When The Block spoke with Brian Behlendorf, executive director of Hyperledger, back in September 2017, there was a feeling of a major milestone having been reached. In the previous three months, the community had seen the release of Hyperledger Fabric 1.0 – which this publication summarised as “advancing the enterprise blockchain space a step further” – as well as the likes of Oracle getting on board and the London Stock Exchange using Fabric for its securities solution.
At the time, Behlendorf outlined Hyperledger’s mission of community and empowerment with blockchain technologies. “This is more than just evolution – there’s a revolution going on,” he said.
“We’re really focused on making sure the companies that get involved not only are empowered as end users of the technology, but see a direct line between their involvement. Whether it’s financially supporting an organisation or it’s with developers who actually like the code, they see a return for that investment.”
Fast forward to today and the number of companies getting involved has turned from a stream into a torrent. Among the most recent announcements included US agricultural giant Cargill and Poste Italiane, the Italian postal service. The latter was also included in a start-of-the-year roundup where eight new members were announced.
This is all good news for Marta Piekarska (left), director of ecosystem at Hyperledger, but there is plenty still to be getting on with. “This is not a hype,” she says. “We are beyond it and getting into reality – with all the hard work and the huge opportunities it brings.”
Piekarska’s job is to evangelise and educate on blockchain technologies and open source, as well as helping create outreach programs; one academic program ‘aims to bring researchers and enterprises together for a fruitful collaboration’, as she puts it. Yet evangelising and educating can be different things – and Piekarska’s role is not to sugar-coat.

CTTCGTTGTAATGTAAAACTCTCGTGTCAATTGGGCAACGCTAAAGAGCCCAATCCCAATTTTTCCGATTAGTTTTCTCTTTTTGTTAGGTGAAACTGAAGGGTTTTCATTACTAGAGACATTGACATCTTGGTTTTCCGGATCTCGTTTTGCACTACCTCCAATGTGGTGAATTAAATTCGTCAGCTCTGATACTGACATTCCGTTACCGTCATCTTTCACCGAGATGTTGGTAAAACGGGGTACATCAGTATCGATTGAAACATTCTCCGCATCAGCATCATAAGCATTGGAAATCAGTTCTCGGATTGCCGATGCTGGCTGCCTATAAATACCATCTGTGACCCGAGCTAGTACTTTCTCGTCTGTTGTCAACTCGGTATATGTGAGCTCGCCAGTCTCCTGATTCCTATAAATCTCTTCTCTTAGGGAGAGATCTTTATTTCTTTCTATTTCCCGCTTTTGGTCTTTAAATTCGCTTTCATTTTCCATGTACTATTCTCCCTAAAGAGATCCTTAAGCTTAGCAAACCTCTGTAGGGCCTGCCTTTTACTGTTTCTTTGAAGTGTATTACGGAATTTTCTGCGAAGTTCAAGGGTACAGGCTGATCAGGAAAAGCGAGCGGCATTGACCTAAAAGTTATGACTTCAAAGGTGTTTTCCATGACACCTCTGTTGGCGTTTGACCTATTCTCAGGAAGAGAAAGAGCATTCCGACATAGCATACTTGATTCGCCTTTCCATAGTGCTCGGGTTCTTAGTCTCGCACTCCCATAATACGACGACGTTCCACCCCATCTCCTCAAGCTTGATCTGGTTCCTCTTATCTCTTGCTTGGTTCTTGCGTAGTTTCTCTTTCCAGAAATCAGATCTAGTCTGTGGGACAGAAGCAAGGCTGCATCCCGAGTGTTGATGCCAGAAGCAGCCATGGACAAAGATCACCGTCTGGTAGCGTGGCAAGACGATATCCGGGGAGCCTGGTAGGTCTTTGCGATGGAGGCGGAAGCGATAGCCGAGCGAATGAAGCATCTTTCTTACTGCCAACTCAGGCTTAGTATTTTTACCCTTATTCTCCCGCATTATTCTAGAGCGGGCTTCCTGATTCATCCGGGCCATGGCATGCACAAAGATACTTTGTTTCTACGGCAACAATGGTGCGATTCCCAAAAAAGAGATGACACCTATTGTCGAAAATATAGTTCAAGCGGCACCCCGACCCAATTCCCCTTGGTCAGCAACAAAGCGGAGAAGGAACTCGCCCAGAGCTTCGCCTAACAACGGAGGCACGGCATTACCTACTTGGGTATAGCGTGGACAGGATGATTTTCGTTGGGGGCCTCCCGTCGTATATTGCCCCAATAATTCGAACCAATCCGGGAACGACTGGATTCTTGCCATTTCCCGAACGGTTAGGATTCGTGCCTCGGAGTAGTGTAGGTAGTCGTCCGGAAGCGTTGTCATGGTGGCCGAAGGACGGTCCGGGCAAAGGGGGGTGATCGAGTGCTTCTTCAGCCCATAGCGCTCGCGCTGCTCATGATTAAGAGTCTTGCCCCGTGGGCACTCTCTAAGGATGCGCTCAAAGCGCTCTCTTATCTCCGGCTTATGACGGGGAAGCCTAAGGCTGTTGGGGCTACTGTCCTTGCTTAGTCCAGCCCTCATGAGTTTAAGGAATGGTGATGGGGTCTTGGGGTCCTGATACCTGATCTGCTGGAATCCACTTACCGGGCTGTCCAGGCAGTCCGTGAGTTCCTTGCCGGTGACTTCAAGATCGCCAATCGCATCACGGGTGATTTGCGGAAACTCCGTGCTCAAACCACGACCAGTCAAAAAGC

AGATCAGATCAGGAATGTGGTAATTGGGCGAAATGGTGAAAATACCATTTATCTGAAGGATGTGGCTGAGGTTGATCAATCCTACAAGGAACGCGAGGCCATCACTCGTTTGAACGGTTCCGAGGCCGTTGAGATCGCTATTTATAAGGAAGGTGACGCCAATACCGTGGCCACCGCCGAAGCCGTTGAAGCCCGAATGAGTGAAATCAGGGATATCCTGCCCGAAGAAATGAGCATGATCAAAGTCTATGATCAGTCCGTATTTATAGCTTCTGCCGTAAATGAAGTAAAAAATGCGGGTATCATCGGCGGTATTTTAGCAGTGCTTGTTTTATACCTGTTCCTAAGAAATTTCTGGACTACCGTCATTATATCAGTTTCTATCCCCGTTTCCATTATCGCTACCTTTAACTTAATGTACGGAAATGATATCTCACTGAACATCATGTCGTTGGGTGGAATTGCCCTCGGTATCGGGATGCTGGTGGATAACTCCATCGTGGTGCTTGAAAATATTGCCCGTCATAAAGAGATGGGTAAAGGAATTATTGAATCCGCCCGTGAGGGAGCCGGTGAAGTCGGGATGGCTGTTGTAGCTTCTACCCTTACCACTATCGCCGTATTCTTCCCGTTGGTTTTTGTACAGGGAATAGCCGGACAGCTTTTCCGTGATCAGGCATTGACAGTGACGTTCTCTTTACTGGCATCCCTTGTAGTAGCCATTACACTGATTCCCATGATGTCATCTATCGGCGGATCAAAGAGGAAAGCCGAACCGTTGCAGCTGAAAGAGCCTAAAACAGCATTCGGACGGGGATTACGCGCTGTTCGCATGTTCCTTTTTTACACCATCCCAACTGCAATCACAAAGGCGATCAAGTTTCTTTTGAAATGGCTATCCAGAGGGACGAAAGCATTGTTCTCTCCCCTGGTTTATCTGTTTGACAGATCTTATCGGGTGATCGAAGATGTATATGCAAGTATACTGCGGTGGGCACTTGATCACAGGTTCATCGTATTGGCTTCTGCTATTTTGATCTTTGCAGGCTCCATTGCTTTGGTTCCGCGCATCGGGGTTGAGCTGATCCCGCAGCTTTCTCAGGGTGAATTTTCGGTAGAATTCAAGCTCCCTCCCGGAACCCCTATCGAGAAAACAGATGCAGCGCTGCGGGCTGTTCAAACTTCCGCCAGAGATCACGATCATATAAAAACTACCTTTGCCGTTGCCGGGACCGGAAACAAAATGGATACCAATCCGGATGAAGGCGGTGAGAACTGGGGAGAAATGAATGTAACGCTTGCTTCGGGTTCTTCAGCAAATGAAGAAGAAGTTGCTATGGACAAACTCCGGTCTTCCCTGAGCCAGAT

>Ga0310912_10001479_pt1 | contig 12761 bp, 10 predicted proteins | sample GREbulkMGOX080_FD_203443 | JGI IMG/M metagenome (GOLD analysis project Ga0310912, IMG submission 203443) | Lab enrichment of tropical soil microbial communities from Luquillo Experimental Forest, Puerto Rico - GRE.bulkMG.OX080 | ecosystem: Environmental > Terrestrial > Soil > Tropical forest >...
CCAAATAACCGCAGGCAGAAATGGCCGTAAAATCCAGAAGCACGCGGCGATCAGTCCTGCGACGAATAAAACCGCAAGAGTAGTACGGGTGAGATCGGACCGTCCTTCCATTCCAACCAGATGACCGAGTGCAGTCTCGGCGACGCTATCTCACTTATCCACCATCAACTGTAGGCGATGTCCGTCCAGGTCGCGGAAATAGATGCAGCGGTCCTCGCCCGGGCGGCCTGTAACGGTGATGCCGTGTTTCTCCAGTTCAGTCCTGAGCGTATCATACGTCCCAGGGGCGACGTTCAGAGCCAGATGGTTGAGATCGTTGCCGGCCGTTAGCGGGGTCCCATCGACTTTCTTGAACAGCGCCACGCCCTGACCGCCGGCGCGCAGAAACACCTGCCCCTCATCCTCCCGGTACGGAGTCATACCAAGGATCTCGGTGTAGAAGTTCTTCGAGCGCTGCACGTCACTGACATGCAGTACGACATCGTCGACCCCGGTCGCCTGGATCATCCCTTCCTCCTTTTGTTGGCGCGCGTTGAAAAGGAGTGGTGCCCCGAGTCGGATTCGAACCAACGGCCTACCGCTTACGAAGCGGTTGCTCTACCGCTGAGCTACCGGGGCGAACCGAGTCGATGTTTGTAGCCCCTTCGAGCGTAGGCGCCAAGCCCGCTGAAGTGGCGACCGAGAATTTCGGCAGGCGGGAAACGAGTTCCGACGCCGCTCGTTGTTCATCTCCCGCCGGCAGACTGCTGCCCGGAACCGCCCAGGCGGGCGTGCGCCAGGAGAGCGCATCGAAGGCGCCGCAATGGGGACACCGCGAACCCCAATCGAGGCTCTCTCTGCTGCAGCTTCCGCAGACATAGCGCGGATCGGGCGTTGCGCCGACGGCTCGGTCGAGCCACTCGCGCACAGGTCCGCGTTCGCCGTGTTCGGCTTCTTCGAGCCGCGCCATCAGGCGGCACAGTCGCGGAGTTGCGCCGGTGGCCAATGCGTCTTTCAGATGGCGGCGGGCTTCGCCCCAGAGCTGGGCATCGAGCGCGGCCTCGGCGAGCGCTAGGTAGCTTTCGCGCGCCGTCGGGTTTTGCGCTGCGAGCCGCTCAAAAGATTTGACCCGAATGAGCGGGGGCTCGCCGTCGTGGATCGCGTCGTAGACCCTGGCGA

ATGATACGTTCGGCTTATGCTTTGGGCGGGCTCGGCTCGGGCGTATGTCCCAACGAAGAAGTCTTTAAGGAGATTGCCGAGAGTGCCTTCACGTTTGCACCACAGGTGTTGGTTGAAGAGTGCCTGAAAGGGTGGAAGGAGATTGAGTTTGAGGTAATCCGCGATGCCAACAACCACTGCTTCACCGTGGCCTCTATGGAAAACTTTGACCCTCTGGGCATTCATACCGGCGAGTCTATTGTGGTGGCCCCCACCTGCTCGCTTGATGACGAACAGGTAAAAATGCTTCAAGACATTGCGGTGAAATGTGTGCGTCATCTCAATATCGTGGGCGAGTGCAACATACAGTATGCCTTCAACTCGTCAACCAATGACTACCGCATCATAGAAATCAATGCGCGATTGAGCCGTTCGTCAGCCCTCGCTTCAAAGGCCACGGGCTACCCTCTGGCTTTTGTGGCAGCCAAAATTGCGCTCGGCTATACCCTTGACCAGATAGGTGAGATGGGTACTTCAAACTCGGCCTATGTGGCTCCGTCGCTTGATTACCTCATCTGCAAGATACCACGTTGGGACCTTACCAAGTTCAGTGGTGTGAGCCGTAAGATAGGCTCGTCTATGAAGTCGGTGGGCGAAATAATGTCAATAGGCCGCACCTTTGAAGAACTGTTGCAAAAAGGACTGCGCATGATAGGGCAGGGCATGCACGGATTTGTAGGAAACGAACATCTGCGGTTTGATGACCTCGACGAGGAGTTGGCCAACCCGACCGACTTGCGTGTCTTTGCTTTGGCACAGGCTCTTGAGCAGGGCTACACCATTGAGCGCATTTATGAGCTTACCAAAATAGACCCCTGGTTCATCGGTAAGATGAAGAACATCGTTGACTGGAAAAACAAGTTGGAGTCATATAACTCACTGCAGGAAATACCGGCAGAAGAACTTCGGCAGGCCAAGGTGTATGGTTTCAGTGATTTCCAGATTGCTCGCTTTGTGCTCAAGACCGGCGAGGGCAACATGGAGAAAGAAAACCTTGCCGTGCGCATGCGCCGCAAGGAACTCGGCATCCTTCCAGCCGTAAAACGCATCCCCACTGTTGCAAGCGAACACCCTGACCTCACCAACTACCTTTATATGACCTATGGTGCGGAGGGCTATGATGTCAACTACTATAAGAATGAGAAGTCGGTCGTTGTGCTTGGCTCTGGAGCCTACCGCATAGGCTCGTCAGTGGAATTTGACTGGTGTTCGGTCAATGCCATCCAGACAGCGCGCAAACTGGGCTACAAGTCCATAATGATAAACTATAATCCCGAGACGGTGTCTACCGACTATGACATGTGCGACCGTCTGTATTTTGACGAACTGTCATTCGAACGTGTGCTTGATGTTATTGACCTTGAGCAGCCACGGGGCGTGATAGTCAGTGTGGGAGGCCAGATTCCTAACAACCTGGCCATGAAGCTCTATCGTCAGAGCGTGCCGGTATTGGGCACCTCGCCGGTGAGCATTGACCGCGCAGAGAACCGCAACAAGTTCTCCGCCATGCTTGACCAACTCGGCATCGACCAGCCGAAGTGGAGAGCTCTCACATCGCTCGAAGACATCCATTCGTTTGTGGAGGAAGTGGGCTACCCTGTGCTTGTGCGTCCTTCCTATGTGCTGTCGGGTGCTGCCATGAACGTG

“Blockchain is hard,” she explains. “We do not have good experts that are objective and will help companies choose the right technology. We are all lazy: we learn one thing and are then eager to convince everyone that this is the right solution for any problem. With so many flavours of blockchain out there, from Ethereum, through six Hyperledger frameworks to Corda or MultiChain, it is complicated to know and I understand good and bad applications for all of them.”
So what is the correct path to pursue? Piekarska notes the collaboration aspects. “Blockchain requires collaboration between distrustful parties – so we need to rethink our business models and approach to development,” says Piekarska. “If you design with blockchain in mind, you have a lot of devices, participants and technologies you need to coordinate.
“You also need transparency to put an emphasis on provenance – you will hugely benefit from a blockchain-based solution. It brings a universal view of information, creates a single source of truth, simplifies the complexity of operation, and decreases costs.”
The importance of open source in bringing about this collaboration and transparency goes without saying. Yet it has been an interesting time across the open source community in recent months. As reported by sister publication CloudTech, several players in the database arena have resorted to changing their licensing terms to avoid losing out on earnings opportunities.
This has subsequently led to friction between these companies and developer communities. But as Piekarska notes, it’s a two-way street. “Open source is really the only way to go in the technology world,” she says. “With open source you do not need to rely on a single vendor or single company, which removes huge organisational risk. If the supporter of a technology disappears, there will be many others that will take up the work.
“There is a massive opportunity that big players are seeing in using open source technologies,” adds Piekarska. “Almost all major companies now open source departments and are working with lawyers to learn how they can safely contribute to open source solutions.
“While using open solutions is great, it is also on the whole community to build it. It is a push and pull game, and, without contributions, open source solutions will seize to exist.”
A large part of Piekarska’s role is speaking at industry events, with Hyperledger having an extensive presence at Blockchain Expo Global in April, including a dedicated Hyperledger stage. “We will talk about real-life use cases, how blockchain can be beneficial for companies and what Hyperledger does,” she says. “We are excited to showcase some of our members and their use cases and to discuss the challenges and opportunities blockchain presents.”